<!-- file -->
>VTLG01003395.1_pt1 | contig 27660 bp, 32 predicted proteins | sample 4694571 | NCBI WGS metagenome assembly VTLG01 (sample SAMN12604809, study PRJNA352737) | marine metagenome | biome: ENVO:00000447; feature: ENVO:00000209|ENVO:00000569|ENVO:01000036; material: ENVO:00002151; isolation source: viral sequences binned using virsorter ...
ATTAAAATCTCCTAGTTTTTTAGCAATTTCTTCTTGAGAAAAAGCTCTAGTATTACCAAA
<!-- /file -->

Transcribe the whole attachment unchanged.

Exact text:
>VTLG01003395.1_pt1 | contig 27660 bp, 32 predicted proteins | sample 4694571 | NCBI WGS metagenome assembly VTLG01 (sample SAMN12604809, study PRJNA352737) | marine metagenome | biome: ENVO:00000447; feature: ENVO:00000209|ENVO:00000569|ENVO:01000036; material: ENVO:00002151; isolation source: viral sequences binned using virsorter ...
ATTAAAATCTCCTAGTTTTTTAGCAATTTCTTCTTGAGAAAAAGCTCTAGTATTACCAAA